Care should be taken in using cyclosporine with nephrotoxic drugs. (See PRECAUTIONS)

Rheumatoid Arthritis

Cyclosporine nephropathy was detected in renal biopsies of 6 out of 60 (10%) rheumatoid arthritis patients after the average treatment duration of 19 months. Only one patient, out of these 6 patients, was treated with a dose ≤ 4 mg/kg/day. Serum creatinine improved in all but one patient after discontinuation of cyclosporine. The “maximal creatinine increase” appears to be a factor in predicting cyclosporine nephropathy.

There is a potential, as with other immunosuppressive agents, for an increase in the occurrence of malignant lymphomas with cyclosporine. It is not clear whether the risk with cyclosporine is greater than that in rheumatoid arthritis patients or in rheumatoid arthritis patients on cytotoxic treatment for this indication. Five cases of lymphoma were detected: four in a survey of approximately 2,300 patients treated with cyclosporine for rheumatoid arthritis, and another case of lymphoma was reported in a clinical trial. Although other tumors (12 skin cancers, 24 solid tumors of diverse types, and 1 multiple myeloma) were also reported in this survey, epidemiologic analyses did not support a relationship to cyclosporine other than for malignant lymphomas.

Patients should be thoroughly evaluated before and during Neoral® treatment for the development of malignancies. Moreover, use of Neoral® therapy with other immunosuppressive agents may induce an excessive immunosuppression which is known to increase the risk of malignancy.

Psoriasis

(See also BOXED WARNINGS for Psoriasis)

Since cyclosporine is a potent immunosuppressive agent with a number of potentially serious side effects, the risks and benefits of using Neoral® should be considered before treatment of patients with psoriasis. Cyclosporine, the active ingredient in Neoral®, can cause nephrotoxicity and hypertension (see PRECAUTIONS) and the risk increases with increasing dose and duration of therapy. Patients who may be at increased risk such as those with abnormal renal function, uncontrolled hypertension or malignancies, should not receive Neoral®.

Renal dysfunction is a potential consequence of Neoral® therefore renal function must be monitored during therapy.

Patients receiving Neoral® require frequent monitoring of serum creatinine. (See Special Monitoring under DOSAGE AND ADMINISTRATION) Elderly patients should be monitored with particular care, since decreases in renal function also occur with age. If patients are not properly monitored and doses are not properly adjusted, cyclosporine therapy can cause structural kidney damage and persistent renal dysfunction.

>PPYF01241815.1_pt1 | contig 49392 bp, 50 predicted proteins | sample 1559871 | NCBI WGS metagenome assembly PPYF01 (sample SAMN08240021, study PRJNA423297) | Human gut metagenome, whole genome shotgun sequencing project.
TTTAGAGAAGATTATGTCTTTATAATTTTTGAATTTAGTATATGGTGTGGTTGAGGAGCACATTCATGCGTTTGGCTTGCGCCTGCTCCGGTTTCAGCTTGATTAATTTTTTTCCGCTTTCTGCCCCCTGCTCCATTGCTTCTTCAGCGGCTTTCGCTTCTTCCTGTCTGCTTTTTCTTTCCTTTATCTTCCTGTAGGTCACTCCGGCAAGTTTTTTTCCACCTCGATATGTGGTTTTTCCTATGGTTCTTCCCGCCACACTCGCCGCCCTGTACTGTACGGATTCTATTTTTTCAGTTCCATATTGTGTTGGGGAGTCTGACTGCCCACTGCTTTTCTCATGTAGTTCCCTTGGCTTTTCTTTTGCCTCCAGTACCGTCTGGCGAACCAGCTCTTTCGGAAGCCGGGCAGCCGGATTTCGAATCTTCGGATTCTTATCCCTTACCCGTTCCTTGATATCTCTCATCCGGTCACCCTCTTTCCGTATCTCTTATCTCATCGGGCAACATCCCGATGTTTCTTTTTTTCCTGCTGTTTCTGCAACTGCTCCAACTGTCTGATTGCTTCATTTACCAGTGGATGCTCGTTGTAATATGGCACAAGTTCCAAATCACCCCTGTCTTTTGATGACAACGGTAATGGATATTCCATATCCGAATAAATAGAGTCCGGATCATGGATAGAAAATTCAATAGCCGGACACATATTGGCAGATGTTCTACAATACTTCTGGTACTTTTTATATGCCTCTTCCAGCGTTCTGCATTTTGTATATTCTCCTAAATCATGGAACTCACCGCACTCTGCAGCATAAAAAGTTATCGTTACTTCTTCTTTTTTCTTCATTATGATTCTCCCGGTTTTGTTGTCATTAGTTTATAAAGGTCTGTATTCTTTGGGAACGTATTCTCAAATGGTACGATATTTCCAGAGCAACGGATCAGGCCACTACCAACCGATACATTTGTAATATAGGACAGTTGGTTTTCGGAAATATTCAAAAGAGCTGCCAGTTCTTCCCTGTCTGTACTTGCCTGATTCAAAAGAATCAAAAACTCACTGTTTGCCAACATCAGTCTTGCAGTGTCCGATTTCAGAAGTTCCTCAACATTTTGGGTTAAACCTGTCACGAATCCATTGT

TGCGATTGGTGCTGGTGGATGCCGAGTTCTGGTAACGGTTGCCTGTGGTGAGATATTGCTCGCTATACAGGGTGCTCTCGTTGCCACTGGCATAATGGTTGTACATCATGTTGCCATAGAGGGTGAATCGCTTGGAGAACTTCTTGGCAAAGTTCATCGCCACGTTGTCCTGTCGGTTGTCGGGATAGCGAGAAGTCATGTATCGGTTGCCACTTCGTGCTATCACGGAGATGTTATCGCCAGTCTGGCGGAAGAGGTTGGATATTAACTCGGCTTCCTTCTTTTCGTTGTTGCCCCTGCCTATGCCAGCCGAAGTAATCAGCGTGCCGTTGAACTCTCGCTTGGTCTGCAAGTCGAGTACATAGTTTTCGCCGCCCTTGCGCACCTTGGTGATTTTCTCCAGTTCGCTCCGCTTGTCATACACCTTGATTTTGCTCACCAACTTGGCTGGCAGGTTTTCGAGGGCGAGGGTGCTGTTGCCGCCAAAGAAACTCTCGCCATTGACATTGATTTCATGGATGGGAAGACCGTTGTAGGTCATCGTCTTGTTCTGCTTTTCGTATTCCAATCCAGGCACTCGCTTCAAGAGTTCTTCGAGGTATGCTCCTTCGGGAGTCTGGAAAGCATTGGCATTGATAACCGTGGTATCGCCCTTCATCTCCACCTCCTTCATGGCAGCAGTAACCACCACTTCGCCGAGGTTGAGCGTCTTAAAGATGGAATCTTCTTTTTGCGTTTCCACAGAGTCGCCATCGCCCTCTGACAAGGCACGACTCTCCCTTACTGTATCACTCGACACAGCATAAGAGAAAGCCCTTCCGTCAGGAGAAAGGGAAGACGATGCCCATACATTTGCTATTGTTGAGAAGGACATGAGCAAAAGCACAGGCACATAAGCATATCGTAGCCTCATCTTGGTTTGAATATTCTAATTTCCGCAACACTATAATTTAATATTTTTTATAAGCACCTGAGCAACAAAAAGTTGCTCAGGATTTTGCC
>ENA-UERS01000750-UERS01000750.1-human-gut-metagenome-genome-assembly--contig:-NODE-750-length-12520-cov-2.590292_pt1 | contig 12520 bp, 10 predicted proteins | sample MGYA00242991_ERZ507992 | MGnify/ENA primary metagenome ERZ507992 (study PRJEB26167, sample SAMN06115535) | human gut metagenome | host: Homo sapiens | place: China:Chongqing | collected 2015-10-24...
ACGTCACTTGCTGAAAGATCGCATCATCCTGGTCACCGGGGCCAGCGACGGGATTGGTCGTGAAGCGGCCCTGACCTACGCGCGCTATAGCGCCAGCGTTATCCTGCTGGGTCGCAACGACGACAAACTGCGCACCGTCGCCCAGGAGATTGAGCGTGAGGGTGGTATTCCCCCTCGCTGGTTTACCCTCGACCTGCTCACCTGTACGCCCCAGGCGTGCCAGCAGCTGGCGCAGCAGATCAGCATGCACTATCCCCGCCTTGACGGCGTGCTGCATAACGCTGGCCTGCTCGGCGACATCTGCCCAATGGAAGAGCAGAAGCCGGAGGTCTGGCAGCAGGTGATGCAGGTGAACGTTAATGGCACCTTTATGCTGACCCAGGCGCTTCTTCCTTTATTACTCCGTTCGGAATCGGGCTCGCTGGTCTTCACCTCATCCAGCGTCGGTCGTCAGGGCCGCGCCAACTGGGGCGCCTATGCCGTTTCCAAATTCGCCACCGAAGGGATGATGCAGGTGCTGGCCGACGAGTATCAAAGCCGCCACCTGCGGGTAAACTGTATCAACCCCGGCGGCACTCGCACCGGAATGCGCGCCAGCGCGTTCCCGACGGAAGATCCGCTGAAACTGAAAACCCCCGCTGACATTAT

An increase in serum creatinine and BUN may occur during Neoral® therapy and reflects a reduction in the glomerular filtration rate.

Kidney biopsies from 86 psoriasis patients treated for a mean duration of 23 months with 1.2-7.6 mg/kg/day of cyclosporine showed evidence of cyclosporine nephropathy in 18/86 (21%) of the patients. The pathology consisted of renal tubular atrophy and interstitial fibrosis. On repeat biopsy of 13 of these patients maintained on various dosages of cyclosporine for a mean of 2 additional years, the number with cyclosporine induced nephropathy rose to 26/86 (30%). The majority of patients (19/26) were on a dose of ≥ 5.0 mg/kg/day (the highest recommended dose is 4 mg/kg/day). The patients were also on cyclosporine for greater than 15 months (18/26) and/or had a clinically significant increase in serum creatinine for greater than 1 month (21/26). Creatinine levels returned to normal range in 7 of 11 patients in whom cyclosporine therapy was discontinued.

There is an increased risk for the development of skin and lymphoproliferative malignancies in cyclosporine-treated psoriasis patients. The relative risk of malignancies is comparable to that observed in psoriasis patients treated with other immunosuppressive agents.

Tumors were reported in 32 (2.2%) of 1439 psoriasis patients treated with cyclosporine worldwide from clinical trials. Additional tumors have been reported in 7 patients in cyclosporine postmarketing experience. Skin malignancies were reported in 16 (1.1%) of these patients; all but 2 of them had previously received PUVA therapy. Methotrexate was received by 7 patients. UVB and coal tar had been used by 2 and 3 patients, respectively. Seven patients had either a history of previous skin cancer or a potentially predisposing lesion was present prior to cyclosporine exposure. Of the 16 patients with skin cancer, 11 patients had 18 squamous cell carcinomas and 7 patients had 10 basal cell carcinomas.